The Company's reasons for granting the land to Selkirk are interesting because they had opposed settlement for some time previous to the grant. In a statement submitted to Lord Bathurst, Secretary for War and Colonies, in late 1814 or early 1815, the Hudson's Bay Company Committee stated their three main aims for permitting the settlement. They were: (1) to provide a cheap source of food supply for the Company; (2) to improve the land value by settlement; (3) to improve the civilization of the Indians.
Later in the same statement the Committee claimed that they anticipated no trouble from the Northwesters and that the reason for this was that the Hudson's Bay Company had been in the country for some time.  While it is true that Kelsey had been the first white man to see the Canadian prairies it also is true that the French and later the Nor'Westers challenged the Hudson's Bay Company's monopolistic claims in this area.
The Nor'Westers saw the settlement's main purpose as an attempt to cut across their supply line and destroy their Company rather than for the reasons stated above. Their attitude is probably best explained by the fact that an inherent part of the North West Company's new and successful transcontinental trading system was the interior supply base. The "inland trade had wedded the plains rich in meat to the forests rich in furs, and the increase in the scale and range of the trade in the last years of the eighteenth century made a sure supply of provisions from the plains only less important than the taking of furs in the forests".  This was increasingly true in the nineteenth century since one of the main links of the North West supply route was from Lake Superior to Lake Winnipeg via the Grand Portage. The North West Company drew heavily for its food supply on the buffalo of the Lake Winnipeg basin and to a lesser degree on the agriculture of the area.
Because of their dependence on the area, there was some validity to the North West Company charges, however the settlement was only one aspect of the Hudson's Bay Company's operations. The colony was Selkirk's work. The reason why he was able to have it accepted, besides the blocks of stocks he and his brothers-in-law owned or controlled, was that the Company was in a slump. Those who opposed settlement in favour of trade had to face two facts about settlement; (1) it would result in a cheap source of food supply; (2) it would make good the Company's claim to the soil which was in danger. These are the main reasons for the settlement but since the,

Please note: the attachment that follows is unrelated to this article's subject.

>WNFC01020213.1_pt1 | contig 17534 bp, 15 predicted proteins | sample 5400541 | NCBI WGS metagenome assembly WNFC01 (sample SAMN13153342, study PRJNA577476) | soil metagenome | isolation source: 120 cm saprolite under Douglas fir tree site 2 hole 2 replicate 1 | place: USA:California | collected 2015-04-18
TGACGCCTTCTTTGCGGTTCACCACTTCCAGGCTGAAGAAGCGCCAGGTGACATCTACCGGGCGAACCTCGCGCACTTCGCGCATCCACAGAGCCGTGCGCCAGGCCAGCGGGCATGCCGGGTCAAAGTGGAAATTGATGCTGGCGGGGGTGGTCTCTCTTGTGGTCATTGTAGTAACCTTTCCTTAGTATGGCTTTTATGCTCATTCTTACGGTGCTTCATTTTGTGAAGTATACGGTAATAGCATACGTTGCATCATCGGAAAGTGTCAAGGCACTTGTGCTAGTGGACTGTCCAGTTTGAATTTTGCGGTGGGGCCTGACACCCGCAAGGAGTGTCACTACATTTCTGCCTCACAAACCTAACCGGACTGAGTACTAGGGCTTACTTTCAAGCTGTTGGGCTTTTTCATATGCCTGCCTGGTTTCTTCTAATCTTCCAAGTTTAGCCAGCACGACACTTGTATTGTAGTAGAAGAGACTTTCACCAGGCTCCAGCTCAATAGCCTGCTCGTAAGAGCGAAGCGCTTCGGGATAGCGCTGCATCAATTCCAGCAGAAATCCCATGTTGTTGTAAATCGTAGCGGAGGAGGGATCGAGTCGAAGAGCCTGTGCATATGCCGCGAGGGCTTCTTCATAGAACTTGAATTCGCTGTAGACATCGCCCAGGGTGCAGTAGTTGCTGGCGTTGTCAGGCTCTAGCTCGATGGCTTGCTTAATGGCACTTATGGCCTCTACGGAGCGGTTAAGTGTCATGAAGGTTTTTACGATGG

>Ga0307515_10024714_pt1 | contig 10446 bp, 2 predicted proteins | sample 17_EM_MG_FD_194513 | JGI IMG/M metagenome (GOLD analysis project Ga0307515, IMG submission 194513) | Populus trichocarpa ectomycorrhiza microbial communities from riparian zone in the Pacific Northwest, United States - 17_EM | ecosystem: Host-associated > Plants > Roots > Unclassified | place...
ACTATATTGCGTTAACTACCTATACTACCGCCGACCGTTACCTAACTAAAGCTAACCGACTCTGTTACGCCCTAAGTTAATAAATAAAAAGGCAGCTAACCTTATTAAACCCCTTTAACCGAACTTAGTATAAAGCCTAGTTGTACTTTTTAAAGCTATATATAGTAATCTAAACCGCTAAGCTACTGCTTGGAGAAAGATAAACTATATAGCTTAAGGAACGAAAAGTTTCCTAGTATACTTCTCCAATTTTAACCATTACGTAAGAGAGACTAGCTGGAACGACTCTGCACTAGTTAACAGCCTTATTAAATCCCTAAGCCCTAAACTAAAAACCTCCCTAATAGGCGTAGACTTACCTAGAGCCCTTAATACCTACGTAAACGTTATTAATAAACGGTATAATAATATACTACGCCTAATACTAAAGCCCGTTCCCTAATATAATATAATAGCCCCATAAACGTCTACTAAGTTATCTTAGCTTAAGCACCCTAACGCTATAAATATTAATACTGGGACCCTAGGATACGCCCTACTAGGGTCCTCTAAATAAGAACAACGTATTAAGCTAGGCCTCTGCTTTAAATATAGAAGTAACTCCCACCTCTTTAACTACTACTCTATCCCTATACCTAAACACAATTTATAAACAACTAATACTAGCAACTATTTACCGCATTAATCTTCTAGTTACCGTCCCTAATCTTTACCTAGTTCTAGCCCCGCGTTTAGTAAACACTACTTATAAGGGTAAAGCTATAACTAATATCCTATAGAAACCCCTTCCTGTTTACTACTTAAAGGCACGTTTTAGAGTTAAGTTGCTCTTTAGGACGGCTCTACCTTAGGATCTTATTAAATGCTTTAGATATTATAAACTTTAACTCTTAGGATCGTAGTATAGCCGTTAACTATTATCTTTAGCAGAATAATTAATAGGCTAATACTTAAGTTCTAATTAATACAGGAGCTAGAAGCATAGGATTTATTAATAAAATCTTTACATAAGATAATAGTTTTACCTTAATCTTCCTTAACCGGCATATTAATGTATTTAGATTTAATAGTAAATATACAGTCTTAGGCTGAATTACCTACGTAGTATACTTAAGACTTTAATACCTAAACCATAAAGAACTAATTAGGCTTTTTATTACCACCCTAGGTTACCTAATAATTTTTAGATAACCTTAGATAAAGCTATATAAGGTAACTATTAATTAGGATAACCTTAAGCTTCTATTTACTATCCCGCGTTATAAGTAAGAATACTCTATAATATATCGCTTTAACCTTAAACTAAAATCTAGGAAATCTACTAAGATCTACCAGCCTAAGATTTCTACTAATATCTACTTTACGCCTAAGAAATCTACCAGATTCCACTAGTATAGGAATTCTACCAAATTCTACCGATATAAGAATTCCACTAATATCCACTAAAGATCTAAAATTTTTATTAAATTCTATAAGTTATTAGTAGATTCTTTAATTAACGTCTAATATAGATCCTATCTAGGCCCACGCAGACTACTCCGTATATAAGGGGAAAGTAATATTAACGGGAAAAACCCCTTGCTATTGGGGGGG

Although the North West Company was inveterately opposed to the scheme and was intent on blocking its success in London and in Scotland, the wheels for its creation were in motion. Selkirk was busy establishing the legality of his grant and the legality of the colonial institutions that were to be inaugurated. He consulted many good lawyers. These lawyers assured him that his grant was valid and events since have proved their wisdom.
In July of 1811 his work bore fruit as a party of 36 Scottish and Irish labourers  left from Stornaway under Governor Miles Macdonell. They were to act as an advance party whose task it was to make preparations for the colonists of 1812. On the 2nd of September the `Edward and Ann' arrived at York Factory after a passage of sixty-one days, "the longest ever known and the latest to Hudson's Bay". Two days later the 'Eddystone' arrived. Because of the lateness of their arrival all the passengers had to be accommodated at York Factory. This caused a great deal of hardship and did not endear the settlers to the fur traders.
The hardships and privations suffered as a result of the unexpected wintering on the Bay were severe indeed. Added to this there was another important problem - the advance party was not able to travel into the interior and make any preparations at Red River for the arrival of more settlers in 1812.
However, they did set out for Red River in the summer of 1812 and on August 30th of that year Macdonell and his party, which was reduced to 18, arrived at the Forks. On September 4th at the Forks, Macdonell took formal possession of the area. Miles wrote his brother 'Spanish John' about the occasion, "The extensive Grant to the Earl of Selkirk from the Hudson's Bay Company I had publicly read at the Forks". 
Late in October, 120 Irish and Hebridean settlers arrived with an unknown number of women and children. Their arrival was late but even if it had occurred earlier they would have had to winter at Pembina where the Company had a post (Fort Daer).